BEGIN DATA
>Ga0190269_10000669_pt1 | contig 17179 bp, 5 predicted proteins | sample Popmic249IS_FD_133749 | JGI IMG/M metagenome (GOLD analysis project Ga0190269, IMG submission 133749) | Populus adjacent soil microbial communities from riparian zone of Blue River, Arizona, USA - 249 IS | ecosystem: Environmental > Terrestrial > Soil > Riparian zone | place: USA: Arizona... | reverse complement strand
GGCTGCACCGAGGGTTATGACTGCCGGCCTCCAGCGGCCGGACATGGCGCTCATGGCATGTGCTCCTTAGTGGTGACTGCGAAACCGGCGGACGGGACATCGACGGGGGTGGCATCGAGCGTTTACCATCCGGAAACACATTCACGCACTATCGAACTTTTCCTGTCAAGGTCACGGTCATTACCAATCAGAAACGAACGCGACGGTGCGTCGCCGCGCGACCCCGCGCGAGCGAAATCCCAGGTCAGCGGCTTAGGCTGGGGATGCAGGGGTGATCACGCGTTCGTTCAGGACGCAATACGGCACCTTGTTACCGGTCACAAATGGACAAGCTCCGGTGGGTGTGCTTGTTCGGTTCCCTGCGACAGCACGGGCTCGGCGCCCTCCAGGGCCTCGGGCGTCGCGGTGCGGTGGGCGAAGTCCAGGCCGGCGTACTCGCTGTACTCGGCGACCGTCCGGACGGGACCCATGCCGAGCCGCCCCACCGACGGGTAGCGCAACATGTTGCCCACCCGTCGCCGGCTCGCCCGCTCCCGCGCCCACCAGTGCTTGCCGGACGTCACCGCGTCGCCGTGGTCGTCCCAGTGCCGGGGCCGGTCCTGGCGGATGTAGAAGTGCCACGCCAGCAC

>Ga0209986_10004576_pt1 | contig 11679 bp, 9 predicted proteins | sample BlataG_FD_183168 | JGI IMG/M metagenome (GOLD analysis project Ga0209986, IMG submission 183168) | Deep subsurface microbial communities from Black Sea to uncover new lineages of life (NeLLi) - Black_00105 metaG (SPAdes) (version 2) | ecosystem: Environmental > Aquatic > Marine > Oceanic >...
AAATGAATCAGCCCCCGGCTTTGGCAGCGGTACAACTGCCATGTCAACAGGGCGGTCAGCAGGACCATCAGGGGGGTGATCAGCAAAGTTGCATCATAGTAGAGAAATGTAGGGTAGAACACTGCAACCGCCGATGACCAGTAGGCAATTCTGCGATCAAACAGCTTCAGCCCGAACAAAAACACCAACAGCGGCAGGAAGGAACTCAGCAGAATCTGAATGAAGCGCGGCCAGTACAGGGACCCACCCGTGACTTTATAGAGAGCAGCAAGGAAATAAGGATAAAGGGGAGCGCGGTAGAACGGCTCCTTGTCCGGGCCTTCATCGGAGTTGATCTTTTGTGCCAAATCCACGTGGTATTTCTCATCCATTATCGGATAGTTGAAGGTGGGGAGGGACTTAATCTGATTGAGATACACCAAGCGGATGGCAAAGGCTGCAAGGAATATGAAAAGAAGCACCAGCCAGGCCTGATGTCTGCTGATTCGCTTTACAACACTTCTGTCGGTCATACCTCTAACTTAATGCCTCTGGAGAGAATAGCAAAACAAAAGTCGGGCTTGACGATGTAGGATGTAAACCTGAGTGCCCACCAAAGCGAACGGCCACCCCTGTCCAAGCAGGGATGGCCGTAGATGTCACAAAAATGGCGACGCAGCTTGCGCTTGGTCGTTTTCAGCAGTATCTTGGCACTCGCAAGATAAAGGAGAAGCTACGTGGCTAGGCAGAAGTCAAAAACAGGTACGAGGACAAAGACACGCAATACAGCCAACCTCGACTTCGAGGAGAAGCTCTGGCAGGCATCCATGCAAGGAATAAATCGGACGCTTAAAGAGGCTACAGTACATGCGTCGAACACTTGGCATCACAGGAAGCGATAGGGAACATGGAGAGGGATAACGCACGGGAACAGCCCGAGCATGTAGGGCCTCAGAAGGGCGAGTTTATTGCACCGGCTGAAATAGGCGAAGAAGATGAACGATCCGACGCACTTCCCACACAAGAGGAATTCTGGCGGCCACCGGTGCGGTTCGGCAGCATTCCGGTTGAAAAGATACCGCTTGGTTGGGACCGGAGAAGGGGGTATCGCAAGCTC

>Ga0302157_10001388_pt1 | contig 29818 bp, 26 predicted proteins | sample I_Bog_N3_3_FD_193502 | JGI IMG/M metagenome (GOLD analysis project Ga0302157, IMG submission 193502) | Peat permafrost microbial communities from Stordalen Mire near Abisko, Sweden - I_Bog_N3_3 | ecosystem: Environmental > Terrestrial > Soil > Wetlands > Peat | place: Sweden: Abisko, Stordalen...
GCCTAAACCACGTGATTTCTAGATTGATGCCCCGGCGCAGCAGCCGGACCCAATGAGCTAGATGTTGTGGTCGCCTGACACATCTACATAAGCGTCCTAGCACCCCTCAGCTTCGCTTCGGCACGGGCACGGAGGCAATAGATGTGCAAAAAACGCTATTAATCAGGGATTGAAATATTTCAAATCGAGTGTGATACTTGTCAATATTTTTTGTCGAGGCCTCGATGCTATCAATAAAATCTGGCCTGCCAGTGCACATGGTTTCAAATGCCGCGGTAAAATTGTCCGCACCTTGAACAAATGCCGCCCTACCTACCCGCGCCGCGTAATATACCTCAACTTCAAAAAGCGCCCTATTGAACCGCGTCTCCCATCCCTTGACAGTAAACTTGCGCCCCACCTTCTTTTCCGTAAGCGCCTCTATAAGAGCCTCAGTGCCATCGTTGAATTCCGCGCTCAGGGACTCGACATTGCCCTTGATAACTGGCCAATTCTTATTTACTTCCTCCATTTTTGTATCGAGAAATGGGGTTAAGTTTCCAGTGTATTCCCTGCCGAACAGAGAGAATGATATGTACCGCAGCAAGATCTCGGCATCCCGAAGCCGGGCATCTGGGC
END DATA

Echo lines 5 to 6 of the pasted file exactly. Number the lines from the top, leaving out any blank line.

>Ga0302157_10001388_pt1 | contig 29818 bp, 26 predicted proteins | sample I_Bog_N3_3_FD_193502 | JGI IMG/M metagenome (GOLD analysis project Ga0302157, IMG submission 193502) | Peat permafrost microbial communities from Stordalen Mire near Abisko, Sweden - I_Bog_N3_3 | ecosystem: Environmental > Terrestrial > Soil > Wetlands > Peat | place: Sweden: Abisko, Stordalen...
GCCTAAACCACGTGATTTCTAGATTGATGCCCCGGCGCAGCAGCCGGACCCAATGAGCTAGATGTTGTGGTCGCCTGACACATCTACATAAGCGTCCTAGCACCCCTCAGCTTCGCTTCGGCACGGGCACGGAGGCAATAGATGTGCAAAAAACGCTATTAATCAGGGATTGAAATATTTCAAATCGAGTGTGATACTTGTCAATATTTTTTGTCGAGGCCTCGATGCTATCAATAAAATCTGGCCTGCCAGTGCACATGGTTTCAAATGCCGCGGTAAAATTGTCCGCACCTTGAACAAATGCCGCCCTACCTACCCGCGCCGCGTAATATACCTCAACTTCAAAAAGCGCCCTATTGAACCGCGTCTCCCATCCCTTGACAGTAAACTTGCGCCCCACCTTCTTTTCCGTAAGCGCCTCTATAAGAGCCTCAGTGCCATCGTTGAATTCCGCGCTCAGGGACTCGACATTGCCCTTGATAACTGGCCAATTCTTATTTACTTCCTCCATTTTTGTATCGAGAAATGGGGTTAAGTTTCCAGTGTATTCCCTGCCGAACAGAGAGAATGATATGTACCGCAGCAAGATCTCGGCATCCCGAAGCCGGGCATCTGGGC